Bustin’ makes me feel good

I succumbed to two year-end yarn sales in the last few days.  Enamored of two jackets in Custom Knits (a wonderful gift, by the way), I scoured Webs‘ closeouts for bulky yarn and settled on Cascade 109.  And because they were cheap, I also picked up some Bollicine Revolution (my initial choice for the sweater) and one precious skein of Ranco.

Then today, when someone posted that Annie Amelia had Malabrigo for $8.50, I pounced — because I needed it for the other CK coat that I covet.  I managed to escape from there without “tossing in” any extra skeins, but not without pain (I really wanted to try that Nature Cotton, but none of the projects on Rav spoke to me).

The thought of those big boxes of yarn coming my way made me feel very guilty.  What about all the beautiful yarn in my storage cubes, alone and unloved?  Even though I did a good job knitting from stash for Christmas (all 10 of my gifts were from stash), there’s still so much of it.  How can I justify bringing in new yarn — okay, for a project, sure, but not random impulse buys — when I have miles and miles waiting to be knitted?

So I joined Stash Knit Down 2009 and got several good ideas for using what I have on hand and limiting the influx.  I want to do all of these (such is my enthusiasm upon attaching myself to any self-improvement plan), but I’ll be happy if I can do any of these, in some combination.

  1. The yarn diet.  In this case, my beloved (and successful!) No-S Diet, only applied to yarn.  In 2009, I won’t buy yarn except on days that begin with S.  That wouldn’t be helpful for the average knitter, but since I have no LYS and buy mostly online, it means that my usual browsing will yield only ideas for later purchases, not immediate cart-filling.  If I still want it once the S-day rolls around, I’ll buy it.  But I’ll wager a cooling-off period will do wonders for me.  And since my most reliable sources of temptation, the Herrschner Yarn Sale and Knit Picks weekly e-mails, come on non-S days, cooling off rather than buying now will be the norm.  “Special days” (allowed in the No-S diet) would be visits to LYSes on trips.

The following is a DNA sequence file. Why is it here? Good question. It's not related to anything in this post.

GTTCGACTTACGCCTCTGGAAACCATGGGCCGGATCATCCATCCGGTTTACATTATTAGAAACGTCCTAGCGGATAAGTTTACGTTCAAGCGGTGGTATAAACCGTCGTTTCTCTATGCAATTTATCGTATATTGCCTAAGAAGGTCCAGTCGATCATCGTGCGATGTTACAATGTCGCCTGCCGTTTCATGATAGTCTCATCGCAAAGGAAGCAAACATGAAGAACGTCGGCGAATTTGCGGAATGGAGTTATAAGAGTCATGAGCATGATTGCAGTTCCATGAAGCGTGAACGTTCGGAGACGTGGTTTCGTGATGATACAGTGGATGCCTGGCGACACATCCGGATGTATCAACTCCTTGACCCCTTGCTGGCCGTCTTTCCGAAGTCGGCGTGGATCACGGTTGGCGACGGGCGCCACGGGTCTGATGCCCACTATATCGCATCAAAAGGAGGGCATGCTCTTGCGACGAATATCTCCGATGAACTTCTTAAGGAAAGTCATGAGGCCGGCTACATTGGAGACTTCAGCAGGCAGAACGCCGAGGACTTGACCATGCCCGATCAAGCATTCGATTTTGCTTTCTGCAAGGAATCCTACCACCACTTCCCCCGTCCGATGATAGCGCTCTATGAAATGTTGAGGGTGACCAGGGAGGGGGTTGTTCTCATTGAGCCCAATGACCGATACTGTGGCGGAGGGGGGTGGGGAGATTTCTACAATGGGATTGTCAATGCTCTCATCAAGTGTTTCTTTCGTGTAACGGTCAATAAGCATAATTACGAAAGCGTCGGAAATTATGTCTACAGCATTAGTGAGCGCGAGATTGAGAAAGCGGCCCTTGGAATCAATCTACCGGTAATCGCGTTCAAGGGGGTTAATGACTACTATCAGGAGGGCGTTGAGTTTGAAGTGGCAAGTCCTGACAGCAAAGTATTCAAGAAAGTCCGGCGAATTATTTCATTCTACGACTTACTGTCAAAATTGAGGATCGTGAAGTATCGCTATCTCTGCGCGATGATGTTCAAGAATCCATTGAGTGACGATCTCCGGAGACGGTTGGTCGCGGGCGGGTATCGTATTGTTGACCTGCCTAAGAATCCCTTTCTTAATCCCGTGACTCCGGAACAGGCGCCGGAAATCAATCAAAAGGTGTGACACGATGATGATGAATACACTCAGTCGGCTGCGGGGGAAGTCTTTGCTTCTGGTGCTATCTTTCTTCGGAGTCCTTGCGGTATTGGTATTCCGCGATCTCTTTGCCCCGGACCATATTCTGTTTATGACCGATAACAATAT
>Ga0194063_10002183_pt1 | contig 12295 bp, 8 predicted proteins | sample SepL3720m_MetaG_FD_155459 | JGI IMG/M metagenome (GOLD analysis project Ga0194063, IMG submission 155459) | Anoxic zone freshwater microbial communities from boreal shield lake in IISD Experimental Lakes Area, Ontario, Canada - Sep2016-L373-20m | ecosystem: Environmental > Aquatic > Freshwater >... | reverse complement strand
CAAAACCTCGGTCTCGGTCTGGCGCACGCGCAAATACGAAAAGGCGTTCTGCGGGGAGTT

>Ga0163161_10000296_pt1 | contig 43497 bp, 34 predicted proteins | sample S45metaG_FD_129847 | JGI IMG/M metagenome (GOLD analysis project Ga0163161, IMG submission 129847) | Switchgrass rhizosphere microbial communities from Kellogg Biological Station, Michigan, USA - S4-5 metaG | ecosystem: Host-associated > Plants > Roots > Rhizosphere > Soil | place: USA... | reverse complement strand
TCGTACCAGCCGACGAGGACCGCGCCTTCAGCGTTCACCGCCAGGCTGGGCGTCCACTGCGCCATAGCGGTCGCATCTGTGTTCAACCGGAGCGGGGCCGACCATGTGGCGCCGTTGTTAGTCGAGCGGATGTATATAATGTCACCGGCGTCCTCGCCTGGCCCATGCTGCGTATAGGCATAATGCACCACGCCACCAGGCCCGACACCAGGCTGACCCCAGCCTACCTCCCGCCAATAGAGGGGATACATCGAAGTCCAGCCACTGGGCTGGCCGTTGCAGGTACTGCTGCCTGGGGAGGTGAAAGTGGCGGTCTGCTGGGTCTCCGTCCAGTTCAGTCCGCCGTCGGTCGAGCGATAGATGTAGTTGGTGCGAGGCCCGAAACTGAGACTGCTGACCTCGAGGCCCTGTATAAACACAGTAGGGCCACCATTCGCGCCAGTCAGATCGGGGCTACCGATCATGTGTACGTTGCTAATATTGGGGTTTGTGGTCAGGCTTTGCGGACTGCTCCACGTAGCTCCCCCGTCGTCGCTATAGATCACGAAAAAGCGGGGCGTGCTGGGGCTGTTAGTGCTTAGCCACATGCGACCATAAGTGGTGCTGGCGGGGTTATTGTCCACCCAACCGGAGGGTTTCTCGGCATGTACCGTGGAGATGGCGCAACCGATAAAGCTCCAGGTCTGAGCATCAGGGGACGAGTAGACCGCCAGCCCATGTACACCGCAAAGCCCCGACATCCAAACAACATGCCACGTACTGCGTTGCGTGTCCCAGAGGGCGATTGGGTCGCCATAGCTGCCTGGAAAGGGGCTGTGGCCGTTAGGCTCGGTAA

2. VouchersIelith describes a plan to exchange stash projects completed for vouchers to buy yarn for new projects.  3 small projects earns 1 Small Project Voucher.  2 large projects earns 1 Large Project Voucher.  That way you can still buy new yarn, but only as a reward for knitting from stash.  If I combined that with the No-S yarn diet, then I’d be buying yarn only for projects, and only after due consideration.
  3. The yarn bankToggleknits shares an idea to deposit a dollar (or your denomination of choice) in the yarn fund every time you use a certain amount of yarn from stash (say, a ball).  The money that you deposit can be withdrawn for yarn purchases.  Others have suggested keeping track by yards and allowing yourself to buy half or a third of the yardage you use.  I like this because it might involve keeping a special spreadsheet, which appeals to my geekiness.

It’s not that my stash is out of control — it’s just that it is making me feel guilty.  I’m looking forward to trying some of the Stash Down 2009 group’s trips and tricks (keeping track of yardage knit, picking a month to concentrate on the Shrine of Precious Yarns).  In combination with the other KALs I’m hoping to join, like Obscuriousity, and the ones I’m already a part of but have let sadly fall by the wayside, like Fingerless Glove Fanatics, I hope that there will be plenty of opportunities to pick out something from stash for nearly everything I might want to knit.

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One Comment on “Bustin’ makes me feel good”


  1. There are a few examples from my early knitting days of buying yarn without a project in mind for it, but mostly I’ve been able to keep my stash in check because I don’t buy it without having a project in mind. It’s more a lack of foresight or creativity than a yarn-purchasing ideology, but from what I read about stashes, maybe that’s OK. 🙂


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